Moving house

My brother and his wife recently bought their first house, so I drove over there from Ann Arbor and helped clean their old place and shuttle the last of the boxes to the new one with them and my parents this weekend. I’ve lived in houses most of my life, so I guess I’ve sort of swallowed the great American myth that home ownership is the key to successful living and responsible citizenship. I recognize that there’s all sorts of problems with that myth, that the suburban, mid-century neighborhood my brother lives in is a product of the privilege, power and politics that underlay the myth at the height of white flight from Detroit. However, home ownership itself is typically a good thing; people take care of what is theirs, which is why ownership is a high priority for organizations that work on low-income housing and neighborhood stabilization.

Buying a house and moving—and this is not a metaphor—are about investing money, time and affection, about committing to take care of a place, and about jettisoning all the things you’ve collected in one space and taking only the important things with you, then starting your collection again in earnest. Houses take a lot of work, but they also build wealth, security, and autonomy.

I won’t buy a house any time soon, and right now I’m looking for a small, cheap apartment with a month-by-month lease. This is good, since I don’t know where I’ll be in 5 months. But maybe I can find someone who will let me help them pick out paint colors, fix the faucet, plant the garden…


2 responses to “Moving house

  1. I think this is a pretty unfair characterization of our fair town. Ferndale may have represented some of the problems you talk about in the 40’s, when it was being populated.

    But the people who move here now are moving from farther flung suburbs that have proliferated over the decades because they want an urban, walkable living experience. They want the culture and entertainment in their backyards that Ferndale offers. And, part of it I think, is that they want to be close to Detroit.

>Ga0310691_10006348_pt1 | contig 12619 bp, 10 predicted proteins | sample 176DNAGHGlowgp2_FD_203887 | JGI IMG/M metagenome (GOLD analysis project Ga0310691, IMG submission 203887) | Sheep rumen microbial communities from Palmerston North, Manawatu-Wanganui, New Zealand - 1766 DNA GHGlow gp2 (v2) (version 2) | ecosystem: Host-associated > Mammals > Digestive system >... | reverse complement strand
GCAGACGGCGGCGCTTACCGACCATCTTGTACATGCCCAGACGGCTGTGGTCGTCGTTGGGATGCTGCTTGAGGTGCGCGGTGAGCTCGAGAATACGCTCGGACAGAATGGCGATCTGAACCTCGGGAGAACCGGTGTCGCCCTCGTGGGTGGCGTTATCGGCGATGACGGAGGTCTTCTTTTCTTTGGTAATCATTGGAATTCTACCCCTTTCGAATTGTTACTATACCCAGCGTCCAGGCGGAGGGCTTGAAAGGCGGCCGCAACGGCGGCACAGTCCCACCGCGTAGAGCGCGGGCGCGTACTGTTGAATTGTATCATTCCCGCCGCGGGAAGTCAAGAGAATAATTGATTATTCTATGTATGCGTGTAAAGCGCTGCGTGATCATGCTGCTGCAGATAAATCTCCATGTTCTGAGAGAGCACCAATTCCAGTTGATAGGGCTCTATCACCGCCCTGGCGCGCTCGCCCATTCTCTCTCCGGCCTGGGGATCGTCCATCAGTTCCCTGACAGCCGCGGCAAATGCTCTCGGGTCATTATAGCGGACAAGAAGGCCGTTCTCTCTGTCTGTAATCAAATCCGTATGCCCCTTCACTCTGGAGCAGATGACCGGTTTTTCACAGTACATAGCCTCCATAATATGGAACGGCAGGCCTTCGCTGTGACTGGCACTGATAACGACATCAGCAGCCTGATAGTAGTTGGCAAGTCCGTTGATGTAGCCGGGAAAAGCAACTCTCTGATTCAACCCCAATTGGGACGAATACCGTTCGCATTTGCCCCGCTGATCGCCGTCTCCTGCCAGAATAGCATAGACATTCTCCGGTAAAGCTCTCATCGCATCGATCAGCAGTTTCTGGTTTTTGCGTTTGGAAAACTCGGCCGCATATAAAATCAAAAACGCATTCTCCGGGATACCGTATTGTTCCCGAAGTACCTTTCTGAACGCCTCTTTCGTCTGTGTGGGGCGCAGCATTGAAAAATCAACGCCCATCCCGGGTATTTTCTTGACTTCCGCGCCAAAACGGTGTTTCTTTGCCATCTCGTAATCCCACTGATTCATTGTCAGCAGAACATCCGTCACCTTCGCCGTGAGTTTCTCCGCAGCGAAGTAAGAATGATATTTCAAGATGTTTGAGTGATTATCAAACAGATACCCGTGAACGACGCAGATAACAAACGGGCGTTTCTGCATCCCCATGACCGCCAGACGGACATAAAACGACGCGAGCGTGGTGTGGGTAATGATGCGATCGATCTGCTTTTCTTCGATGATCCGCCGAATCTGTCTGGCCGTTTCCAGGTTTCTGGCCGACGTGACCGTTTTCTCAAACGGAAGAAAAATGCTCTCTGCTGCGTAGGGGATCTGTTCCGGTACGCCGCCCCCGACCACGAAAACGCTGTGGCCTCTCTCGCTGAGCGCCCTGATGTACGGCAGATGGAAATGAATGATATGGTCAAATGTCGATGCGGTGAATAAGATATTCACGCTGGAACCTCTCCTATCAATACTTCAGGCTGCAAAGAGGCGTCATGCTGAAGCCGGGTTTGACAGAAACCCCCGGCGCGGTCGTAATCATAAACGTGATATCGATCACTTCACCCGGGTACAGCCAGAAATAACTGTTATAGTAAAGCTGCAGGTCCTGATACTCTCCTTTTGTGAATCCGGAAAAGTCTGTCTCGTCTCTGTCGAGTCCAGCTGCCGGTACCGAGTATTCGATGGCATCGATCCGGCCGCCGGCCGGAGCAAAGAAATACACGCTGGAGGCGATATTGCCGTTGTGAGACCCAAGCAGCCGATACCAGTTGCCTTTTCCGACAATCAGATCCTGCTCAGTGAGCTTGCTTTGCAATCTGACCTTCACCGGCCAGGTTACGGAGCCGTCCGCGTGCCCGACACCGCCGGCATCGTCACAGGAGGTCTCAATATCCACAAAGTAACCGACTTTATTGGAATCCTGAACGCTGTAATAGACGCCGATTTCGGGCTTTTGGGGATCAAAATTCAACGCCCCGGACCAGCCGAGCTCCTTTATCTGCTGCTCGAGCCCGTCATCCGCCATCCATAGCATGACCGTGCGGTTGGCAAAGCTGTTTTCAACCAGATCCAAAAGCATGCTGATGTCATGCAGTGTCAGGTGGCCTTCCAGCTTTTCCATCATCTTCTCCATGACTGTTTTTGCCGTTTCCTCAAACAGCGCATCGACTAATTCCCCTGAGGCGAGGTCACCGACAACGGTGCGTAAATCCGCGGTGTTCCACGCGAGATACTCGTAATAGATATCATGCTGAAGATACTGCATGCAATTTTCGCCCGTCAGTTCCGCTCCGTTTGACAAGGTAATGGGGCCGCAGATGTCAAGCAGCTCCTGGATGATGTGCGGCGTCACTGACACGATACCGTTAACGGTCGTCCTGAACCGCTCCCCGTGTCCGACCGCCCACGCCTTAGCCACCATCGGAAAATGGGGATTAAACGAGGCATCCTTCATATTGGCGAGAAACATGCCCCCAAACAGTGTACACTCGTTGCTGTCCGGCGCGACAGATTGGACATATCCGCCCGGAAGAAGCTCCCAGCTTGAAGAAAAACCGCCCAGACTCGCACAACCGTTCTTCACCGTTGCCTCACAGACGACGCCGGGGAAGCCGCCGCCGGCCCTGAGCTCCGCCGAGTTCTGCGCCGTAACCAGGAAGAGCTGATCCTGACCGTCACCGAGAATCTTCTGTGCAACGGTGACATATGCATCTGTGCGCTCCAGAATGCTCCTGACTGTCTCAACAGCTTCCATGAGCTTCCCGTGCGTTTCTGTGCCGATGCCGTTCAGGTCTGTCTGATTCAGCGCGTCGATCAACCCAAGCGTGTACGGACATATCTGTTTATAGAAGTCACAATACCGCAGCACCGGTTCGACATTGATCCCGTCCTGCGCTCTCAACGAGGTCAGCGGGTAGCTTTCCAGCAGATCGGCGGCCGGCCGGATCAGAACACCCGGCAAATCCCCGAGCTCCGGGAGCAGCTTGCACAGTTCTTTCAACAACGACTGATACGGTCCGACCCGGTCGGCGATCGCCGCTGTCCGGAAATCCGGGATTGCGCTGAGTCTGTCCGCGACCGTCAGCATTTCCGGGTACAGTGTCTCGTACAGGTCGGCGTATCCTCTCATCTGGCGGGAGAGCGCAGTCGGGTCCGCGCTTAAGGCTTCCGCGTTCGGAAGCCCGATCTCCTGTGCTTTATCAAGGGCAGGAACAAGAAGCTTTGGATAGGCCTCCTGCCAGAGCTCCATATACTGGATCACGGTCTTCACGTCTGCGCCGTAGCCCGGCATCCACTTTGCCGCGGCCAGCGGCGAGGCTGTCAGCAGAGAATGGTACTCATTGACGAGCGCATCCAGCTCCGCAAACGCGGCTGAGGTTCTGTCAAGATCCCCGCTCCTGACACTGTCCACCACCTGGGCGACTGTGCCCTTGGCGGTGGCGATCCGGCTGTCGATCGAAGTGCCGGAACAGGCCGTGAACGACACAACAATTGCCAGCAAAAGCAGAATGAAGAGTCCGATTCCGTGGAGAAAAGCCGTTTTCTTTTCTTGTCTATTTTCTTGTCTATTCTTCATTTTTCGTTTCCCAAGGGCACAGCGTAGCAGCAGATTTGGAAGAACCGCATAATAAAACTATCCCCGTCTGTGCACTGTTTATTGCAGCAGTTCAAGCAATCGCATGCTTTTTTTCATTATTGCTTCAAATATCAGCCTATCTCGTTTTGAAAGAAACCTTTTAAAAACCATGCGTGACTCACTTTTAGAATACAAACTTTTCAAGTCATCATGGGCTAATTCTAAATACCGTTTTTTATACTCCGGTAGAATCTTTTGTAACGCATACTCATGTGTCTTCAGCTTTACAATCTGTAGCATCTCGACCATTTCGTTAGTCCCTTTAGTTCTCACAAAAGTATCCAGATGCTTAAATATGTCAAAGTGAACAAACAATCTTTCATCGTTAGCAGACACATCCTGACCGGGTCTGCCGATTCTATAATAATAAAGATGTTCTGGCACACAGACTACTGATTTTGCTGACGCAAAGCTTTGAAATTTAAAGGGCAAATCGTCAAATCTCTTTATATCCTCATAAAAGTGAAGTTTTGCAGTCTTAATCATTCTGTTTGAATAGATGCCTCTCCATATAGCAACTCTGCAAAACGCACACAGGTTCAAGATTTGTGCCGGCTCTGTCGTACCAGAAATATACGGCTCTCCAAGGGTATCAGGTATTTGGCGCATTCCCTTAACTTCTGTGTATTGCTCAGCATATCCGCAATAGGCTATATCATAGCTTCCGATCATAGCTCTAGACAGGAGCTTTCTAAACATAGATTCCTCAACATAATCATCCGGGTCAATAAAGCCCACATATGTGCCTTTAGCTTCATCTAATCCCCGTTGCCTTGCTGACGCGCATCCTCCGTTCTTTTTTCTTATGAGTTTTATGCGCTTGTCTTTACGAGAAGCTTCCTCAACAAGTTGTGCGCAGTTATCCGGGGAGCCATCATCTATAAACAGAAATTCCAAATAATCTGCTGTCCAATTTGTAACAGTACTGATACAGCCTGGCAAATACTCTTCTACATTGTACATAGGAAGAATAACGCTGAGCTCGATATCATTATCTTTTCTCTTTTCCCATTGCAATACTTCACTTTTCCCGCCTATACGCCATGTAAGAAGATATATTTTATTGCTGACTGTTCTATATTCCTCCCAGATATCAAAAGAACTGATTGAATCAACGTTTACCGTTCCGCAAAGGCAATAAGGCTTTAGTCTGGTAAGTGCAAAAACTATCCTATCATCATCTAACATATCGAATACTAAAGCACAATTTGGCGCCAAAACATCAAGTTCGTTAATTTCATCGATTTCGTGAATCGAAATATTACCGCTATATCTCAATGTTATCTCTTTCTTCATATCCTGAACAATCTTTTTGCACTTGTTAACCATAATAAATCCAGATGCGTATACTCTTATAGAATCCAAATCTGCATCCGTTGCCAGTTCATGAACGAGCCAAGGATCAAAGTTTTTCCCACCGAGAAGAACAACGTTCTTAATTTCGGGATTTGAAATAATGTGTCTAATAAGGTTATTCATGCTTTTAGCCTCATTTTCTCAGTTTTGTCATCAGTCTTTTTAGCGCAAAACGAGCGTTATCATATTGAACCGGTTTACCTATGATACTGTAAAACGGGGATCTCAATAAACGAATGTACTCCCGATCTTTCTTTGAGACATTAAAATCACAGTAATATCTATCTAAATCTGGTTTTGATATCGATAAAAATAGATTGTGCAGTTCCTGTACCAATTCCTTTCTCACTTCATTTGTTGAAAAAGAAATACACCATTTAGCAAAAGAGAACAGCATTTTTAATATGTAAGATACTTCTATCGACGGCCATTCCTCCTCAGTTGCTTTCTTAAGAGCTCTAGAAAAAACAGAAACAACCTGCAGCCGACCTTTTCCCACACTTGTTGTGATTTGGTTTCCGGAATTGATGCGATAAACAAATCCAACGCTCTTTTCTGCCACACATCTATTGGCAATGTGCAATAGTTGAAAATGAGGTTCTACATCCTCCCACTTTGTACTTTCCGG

Thanks to my cannon for an arm, we literally live within a stone’s throw from Detroit. We are in Detroit every week. Hopefully, most of our shopping will be in Detroit in the near future.

    “8 Mile is getting closer every day” is a mantra for a lot of folks in the tri-county who continue to move further and further out of the city. But that is not the attitude of everyone who chooses to live in a different municipality than Detroit (many live where they work, of course, which urbanists usually applaud).

    A lot of others very much want the C.O.D. to succeed, but do not live there for practical reasons. If we worked in Detroit, we would probably live there. As it is, we made two offers there. I’d like to retire there. There are things about Detroit that make it very attractive — and those have to be the basis of a sustained recovery, not appeals to benevolence. But it’s difficult to ask people — and particular when it’s outsiders doing the asking — to pay more in rent or taxes for decidedly inferior services, not to mention car and home insurance rates.

    Overall what’s good for Detroit proper is good for metro-Detroit and so is the inverse. So I don’t think it’s fair to suggest that because we choose to live in a great neighborhood several hundred yards from the C.O.D. line, that we are part of the problem in this region rather than part of the solution.

  2. I think that’s fair, and though I haven’t spent that much time in Ferndale, everything you say about it being walkable and hip seems true. Plus, almost every time I visit you there we end up going into Detroit, so I understand that it’s good for the city.

    I just wanted to acknowledge the relationship between ‘the American Dream’ and white flight. If this was targeted at all it was at Pops since I wanted to help pick paint colors for the new house. 🙂

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